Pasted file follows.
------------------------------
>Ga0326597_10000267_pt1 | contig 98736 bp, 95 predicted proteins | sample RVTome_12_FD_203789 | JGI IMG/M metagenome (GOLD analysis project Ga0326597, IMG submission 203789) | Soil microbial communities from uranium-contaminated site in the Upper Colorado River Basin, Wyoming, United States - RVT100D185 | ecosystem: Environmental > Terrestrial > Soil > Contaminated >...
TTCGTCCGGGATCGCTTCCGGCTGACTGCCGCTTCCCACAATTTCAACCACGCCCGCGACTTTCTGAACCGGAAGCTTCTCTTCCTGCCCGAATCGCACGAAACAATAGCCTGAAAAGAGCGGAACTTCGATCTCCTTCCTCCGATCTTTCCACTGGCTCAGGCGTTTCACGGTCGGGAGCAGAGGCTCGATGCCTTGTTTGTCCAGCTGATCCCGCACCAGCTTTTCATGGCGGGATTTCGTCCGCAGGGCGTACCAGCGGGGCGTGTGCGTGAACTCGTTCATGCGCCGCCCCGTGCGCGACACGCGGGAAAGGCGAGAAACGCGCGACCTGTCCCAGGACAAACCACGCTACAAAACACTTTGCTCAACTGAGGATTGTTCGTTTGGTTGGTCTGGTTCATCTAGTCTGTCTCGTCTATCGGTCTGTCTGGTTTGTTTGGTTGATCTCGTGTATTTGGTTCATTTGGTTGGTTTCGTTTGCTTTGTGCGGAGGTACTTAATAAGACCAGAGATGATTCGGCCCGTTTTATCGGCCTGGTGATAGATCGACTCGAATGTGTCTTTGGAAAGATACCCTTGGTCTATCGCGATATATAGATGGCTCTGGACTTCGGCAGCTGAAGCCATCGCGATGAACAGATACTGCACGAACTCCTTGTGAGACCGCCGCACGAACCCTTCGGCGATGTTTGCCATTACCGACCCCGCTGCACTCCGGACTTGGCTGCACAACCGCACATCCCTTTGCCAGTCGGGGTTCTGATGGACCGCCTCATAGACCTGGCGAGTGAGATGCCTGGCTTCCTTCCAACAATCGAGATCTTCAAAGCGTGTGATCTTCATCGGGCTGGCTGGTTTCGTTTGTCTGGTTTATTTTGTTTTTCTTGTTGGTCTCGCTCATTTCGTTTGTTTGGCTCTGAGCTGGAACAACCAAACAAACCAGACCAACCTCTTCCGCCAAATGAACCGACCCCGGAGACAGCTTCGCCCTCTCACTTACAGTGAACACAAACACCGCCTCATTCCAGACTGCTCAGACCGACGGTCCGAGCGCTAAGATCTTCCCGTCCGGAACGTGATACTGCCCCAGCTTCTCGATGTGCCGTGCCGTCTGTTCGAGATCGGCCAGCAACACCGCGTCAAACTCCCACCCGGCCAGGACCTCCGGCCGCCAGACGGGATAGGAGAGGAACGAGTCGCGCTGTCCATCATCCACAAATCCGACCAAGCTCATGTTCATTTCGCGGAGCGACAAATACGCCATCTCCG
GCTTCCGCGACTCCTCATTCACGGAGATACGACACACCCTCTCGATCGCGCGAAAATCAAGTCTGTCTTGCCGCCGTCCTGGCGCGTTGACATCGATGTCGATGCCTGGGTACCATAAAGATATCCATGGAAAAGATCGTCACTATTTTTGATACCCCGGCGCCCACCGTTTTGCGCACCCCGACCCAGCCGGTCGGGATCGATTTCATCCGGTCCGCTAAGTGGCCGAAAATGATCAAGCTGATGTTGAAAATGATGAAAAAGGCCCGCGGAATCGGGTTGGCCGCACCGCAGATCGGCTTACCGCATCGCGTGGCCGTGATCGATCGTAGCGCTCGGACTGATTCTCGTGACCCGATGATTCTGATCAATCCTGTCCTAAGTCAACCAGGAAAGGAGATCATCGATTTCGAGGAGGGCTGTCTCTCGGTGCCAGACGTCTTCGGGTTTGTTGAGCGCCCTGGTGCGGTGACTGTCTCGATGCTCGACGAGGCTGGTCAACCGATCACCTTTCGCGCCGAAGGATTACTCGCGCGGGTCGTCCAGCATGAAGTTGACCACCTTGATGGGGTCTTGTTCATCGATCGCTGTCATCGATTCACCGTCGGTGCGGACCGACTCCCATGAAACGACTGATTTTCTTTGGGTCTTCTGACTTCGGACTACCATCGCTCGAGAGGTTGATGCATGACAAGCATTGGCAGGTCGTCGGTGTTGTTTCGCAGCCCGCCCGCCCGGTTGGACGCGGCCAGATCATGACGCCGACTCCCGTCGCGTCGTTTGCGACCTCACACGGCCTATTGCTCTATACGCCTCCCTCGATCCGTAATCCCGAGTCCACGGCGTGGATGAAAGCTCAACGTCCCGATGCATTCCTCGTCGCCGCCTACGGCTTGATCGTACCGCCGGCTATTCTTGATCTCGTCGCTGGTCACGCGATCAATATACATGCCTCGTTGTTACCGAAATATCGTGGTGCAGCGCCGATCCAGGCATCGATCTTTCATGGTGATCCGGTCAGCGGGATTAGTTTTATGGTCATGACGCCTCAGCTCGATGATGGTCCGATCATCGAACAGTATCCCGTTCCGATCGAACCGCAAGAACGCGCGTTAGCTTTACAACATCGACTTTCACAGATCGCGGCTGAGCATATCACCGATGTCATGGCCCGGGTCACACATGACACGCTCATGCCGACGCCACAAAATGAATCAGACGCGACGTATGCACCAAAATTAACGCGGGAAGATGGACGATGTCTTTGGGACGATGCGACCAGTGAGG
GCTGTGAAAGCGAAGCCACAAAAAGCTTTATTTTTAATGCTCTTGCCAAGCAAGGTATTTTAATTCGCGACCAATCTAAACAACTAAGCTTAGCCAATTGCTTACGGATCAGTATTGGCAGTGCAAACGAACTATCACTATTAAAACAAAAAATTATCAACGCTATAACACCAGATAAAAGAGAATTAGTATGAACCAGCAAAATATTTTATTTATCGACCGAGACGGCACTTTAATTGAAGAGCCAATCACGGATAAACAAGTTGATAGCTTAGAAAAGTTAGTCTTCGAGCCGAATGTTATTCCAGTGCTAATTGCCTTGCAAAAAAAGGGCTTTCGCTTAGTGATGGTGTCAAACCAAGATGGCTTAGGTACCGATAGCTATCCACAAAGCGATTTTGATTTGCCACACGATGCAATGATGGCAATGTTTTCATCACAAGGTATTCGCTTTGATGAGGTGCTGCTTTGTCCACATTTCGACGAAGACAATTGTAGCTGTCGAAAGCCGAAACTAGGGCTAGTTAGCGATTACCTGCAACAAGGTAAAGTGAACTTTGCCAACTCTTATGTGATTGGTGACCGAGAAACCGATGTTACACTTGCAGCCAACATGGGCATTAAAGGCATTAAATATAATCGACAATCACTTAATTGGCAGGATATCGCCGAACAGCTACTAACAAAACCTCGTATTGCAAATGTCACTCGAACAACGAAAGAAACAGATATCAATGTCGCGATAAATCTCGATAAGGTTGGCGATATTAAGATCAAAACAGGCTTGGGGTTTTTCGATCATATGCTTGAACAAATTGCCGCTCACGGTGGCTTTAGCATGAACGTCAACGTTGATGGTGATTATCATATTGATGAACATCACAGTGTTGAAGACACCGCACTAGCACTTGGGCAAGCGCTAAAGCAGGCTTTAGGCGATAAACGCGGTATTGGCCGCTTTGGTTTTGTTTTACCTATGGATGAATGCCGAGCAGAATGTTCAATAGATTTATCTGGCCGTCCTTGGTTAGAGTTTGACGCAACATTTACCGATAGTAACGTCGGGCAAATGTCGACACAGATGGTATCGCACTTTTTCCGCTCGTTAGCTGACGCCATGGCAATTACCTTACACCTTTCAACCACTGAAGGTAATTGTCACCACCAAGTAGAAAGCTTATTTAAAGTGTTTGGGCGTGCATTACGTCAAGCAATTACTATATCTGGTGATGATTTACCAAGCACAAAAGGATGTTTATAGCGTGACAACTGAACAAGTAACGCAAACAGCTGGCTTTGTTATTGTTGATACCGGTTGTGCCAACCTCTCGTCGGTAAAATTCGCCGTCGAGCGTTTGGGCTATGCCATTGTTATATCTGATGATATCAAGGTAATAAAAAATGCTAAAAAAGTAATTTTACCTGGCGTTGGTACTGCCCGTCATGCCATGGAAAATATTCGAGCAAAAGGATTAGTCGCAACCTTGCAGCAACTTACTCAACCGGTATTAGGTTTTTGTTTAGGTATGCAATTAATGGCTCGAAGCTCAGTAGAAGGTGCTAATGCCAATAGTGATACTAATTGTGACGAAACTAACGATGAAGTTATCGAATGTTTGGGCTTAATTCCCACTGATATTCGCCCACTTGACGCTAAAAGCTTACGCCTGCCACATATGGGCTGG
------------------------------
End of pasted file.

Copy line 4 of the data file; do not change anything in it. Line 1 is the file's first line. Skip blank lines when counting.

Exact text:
GCTGTGAAAGCGAAGCCACAAAAAGCTTTATTTTTAATGCTCTTGCCAAGCAAGGTATTTTAATTCGCGACCAATCTAAACAACTAAGCTTAGCCAATTGCTTACGGATCAGTATTGGCAGTGCAAACGAACTATCACTATTAAAACAAAAAATTATCAACGCTATAACACCAGATAAAAGAGAATTAGTATGAACCAGCAAAATATTTTATTTATCGACCGAGACGGCACTTTAATTGAAGAGCCAATCACGGATAAACAAGTTGATAGCTTAGAAAAGTTAGTCTTCGAGCCGAATGTTATTCCAGTGCTAATTGCCTTGCAAAAAAAGGGCTTTCGCTTAGTGATGGTGTCAAACCAAGATGGCTTAGGTACCGATAGCTATCCACAAAGCGATTTTGATTTGCCACACGATGCAATGATGGCAATGTTTTCATCACAAGGTATTCGCTTTGATGAGGTGCTGCTTTGTCCACATTTCGACGAAGACAATTGTAGCTGTCGAAAGCCGAAACTAGGGCTAGTTAGCGATTACCTGCAACAAGGTAAAGTGAACTTTGCCAACTCTTATGTGATTGGTGACCGAGAAACCGATGTTACACTTGCAGCCAACATGGGCATTAAAGGCATTAAATATAATCGACAATCACTTAATTGGCAGGATATCGCCGAACAGCTACTAACAAAACCTCGTATTGCAAATGTCACTCGAACAACGAAAGAAACAGATATCAATGTCGCGATAAATCTCGATAAGGTTGGCGATATTAAGATCAAAACAGGCTTGGGGTTTTTCGATCATATGCTTGAACAAATTGCCGCTCACGGTGGCTTTAGCATGAACGTCAACGTTGATGGTGATTATCATATTGATGAACATCACAGTGTTGAAGACACCGCACTAGCACTTGGGCAAGCGCTAAAGCAGGCTTTAGGCGATAAACGCGGTATTGGCCGCTTTGGTTTTGTTTTACCTATGGATGAATGCCGAGCAGAATGTTCAATAGATTTATCTGGCCGTCCTTGGTTAGAGTTTGACGCAACATTTACCGATAGTAACGTCGGGCAAATGTCGACACAGATGGTATCGCACTTTTTCCGCTCGTTAGCTGACGCCATGGCAATTACCTTACACCTTTCAACCACTGAAGGTAATTGTCACCACCAAGTAGAAAGCTTATTTAAAGTGTTTGGGCGTGCATTACGTCAAGCAATTACTATATCTGGTGATGATTTACCAAGCACAAAAGGATGTTTATAGCGTGACAACTGAACAAGTAACGCAAACAGCTGGCTTTGTTATTGTTGATACCGGTTGTGCCAACCTCTCGTCGGTAAAATTCGCCGTCGAGCGTTTGGGCTATGCCATTGTTATATCTGATGATATCAAGGTAATAAAAAATGCTAAAAAAGTAATTTTACCTGGCGTTGGTACTGCCCGTCATGCCATGGAAAATATTCGAGCAAAAGGATTAGTCGCAACCTTGCAGCAACTTACTCAACCGGTATTAGGTTTTTGTTTAGGTATGCAATTAATGGCTCGAAGCTCAGTAGAAGGTGCTAATGCCAATAGTGATACTAATTGTGACGAAACTAACGATGAAGTTATCGAATGTTTGGGCTTAATTCCCACTGATATTCGCCCACTTGACGCTAAAAGCTTACGCCTGCCACATATGGGCTGG